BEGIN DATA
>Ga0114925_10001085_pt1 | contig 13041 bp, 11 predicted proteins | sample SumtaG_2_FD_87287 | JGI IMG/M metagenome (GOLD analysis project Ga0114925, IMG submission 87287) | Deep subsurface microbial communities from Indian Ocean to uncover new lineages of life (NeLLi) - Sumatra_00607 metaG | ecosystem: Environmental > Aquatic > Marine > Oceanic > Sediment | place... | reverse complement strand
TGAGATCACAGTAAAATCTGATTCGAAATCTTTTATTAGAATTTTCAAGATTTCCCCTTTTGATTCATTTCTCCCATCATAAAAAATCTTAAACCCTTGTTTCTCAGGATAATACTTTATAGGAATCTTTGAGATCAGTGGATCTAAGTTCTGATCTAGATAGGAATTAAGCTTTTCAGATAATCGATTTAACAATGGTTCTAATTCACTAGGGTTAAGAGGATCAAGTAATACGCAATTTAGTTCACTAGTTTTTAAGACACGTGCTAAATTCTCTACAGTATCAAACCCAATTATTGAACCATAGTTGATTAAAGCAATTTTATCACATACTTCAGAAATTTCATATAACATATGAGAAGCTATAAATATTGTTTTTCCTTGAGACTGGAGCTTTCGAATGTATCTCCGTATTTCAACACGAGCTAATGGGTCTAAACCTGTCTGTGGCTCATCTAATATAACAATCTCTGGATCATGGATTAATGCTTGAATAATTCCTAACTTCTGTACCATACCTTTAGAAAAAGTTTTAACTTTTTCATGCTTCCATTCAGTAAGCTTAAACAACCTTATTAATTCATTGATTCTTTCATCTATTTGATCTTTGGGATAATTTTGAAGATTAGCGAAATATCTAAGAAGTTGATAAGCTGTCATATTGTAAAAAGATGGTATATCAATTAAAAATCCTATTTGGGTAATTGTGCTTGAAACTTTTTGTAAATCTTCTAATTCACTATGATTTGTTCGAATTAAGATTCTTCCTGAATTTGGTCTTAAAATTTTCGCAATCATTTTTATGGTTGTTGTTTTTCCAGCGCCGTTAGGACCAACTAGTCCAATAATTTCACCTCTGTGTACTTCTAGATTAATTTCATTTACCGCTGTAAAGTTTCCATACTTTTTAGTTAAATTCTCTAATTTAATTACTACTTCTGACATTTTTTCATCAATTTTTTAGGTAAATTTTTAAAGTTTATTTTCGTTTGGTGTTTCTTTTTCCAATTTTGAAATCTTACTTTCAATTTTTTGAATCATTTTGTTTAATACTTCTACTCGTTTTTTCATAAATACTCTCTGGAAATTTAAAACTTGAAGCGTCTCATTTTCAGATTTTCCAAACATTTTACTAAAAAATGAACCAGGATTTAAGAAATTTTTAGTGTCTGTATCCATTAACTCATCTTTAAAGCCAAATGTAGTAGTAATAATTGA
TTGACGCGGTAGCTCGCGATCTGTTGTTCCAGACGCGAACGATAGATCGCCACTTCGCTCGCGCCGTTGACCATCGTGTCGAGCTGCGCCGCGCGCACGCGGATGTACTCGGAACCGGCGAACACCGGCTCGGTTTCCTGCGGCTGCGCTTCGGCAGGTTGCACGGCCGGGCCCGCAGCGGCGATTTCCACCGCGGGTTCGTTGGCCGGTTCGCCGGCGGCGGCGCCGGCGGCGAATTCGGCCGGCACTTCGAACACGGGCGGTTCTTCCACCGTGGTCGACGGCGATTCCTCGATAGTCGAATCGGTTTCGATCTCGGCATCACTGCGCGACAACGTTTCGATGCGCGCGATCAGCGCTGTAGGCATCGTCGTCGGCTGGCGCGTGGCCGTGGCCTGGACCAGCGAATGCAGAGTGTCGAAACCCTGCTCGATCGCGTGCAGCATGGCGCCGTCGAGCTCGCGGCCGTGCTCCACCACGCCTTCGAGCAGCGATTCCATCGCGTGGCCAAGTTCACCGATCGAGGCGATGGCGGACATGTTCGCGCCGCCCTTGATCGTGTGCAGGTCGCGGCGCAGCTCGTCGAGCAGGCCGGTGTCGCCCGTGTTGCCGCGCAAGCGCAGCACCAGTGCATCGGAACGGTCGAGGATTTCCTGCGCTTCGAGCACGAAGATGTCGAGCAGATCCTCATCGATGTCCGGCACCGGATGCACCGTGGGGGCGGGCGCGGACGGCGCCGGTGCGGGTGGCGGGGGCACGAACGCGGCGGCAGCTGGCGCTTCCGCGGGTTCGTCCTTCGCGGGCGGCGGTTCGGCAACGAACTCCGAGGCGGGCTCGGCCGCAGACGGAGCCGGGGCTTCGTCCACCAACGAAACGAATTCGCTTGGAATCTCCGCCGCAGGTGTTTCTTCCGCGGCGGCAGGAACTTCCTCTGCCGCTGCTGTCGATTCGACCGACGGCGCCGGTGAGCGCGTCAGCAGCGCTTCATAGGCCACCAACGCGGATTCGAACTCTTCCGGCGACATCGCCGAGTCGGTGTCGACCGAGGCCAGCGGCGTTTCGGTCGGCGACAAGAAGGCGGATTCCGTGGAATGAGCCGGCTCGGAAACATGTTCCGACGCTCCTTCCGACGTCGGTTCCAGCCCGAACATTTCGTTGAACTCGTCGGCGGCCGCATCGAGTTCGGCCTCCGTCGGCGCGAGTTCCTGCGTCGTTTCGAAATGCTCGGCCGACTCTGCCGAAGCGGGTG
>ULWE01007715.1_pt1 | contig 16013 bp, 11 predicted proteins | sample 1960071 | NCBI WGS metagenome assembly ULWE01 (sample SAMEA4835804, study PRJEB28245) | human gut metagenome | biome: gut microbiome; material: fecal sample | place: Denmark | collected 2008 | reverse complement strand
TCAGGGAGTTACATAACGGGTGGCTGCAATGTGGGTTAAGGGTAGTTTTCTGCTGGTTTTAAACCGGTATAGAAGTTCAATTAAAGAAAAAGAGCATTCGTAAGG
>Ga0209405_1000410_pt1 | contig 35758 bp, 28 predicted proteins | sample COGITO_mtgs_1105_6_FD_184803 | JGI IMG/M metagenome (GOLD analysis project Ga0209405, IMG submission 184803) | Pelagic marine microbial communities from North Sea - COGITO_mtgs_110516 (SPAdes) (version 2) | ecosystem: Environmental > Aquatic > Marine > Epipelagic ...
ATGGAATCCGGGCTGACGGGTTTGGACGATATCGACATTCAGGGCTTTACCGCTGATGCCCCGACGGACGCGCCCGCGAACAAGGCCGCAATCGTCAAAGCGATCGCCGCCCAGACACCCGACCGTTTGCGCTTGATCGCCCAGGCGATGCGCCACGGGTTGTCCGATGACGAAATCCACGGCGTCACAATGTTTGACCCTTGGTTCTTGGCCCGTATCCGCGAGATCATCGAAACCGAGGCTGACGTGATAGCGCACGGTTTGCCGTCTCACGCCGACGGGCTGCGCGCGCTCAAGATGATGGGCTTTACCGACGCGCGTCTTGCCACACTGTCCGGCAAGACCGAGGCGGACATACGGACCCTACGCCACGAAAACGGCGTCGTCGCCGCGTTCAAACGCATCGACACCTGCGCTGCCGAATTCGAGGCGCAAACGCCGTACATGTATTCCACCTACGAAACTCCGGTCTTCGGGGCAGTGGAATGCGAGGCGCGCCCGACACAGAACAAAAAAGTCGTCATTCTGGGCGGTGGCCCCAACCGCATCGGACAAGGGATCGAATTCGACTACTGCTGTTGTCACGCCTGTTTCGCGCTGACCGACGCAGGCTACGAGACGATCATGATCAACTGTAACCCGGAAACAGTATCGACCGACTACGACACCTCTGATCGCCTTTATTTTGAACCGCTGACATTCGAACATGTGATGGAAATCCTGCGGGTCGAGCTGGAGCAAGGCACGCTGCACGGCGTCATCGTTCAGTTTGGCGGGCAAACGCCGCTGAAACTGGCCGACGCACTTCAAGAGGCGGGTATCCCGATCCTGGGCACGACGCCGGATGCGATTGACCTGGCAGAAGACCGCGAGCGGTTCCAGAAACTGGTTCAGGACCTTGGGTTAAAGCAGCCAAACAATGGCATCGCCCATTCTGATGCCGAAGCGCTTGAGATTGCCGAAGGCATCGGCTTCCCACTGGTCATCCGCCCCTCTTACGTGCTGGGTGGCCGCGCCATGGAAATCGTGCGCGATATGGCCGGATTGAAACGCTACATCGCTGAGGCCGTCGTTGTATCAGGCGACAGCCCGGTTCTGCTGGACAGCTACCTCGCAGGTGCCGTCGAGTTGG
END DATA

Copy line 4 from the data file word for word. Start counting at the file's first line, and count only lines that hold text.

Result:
>ULWE01007715.1_pt1 | contig 16013 bp, 11 predicted proteins | sample 1960071 | NCBI WGS metagenome assembly ULWE01 (sample SAMEA4835804, study PRJEB28245) | human gut metagenome | biome: gut microbiome; material: fecal sample | place: Denmark | collected 2008 | reverse complement strand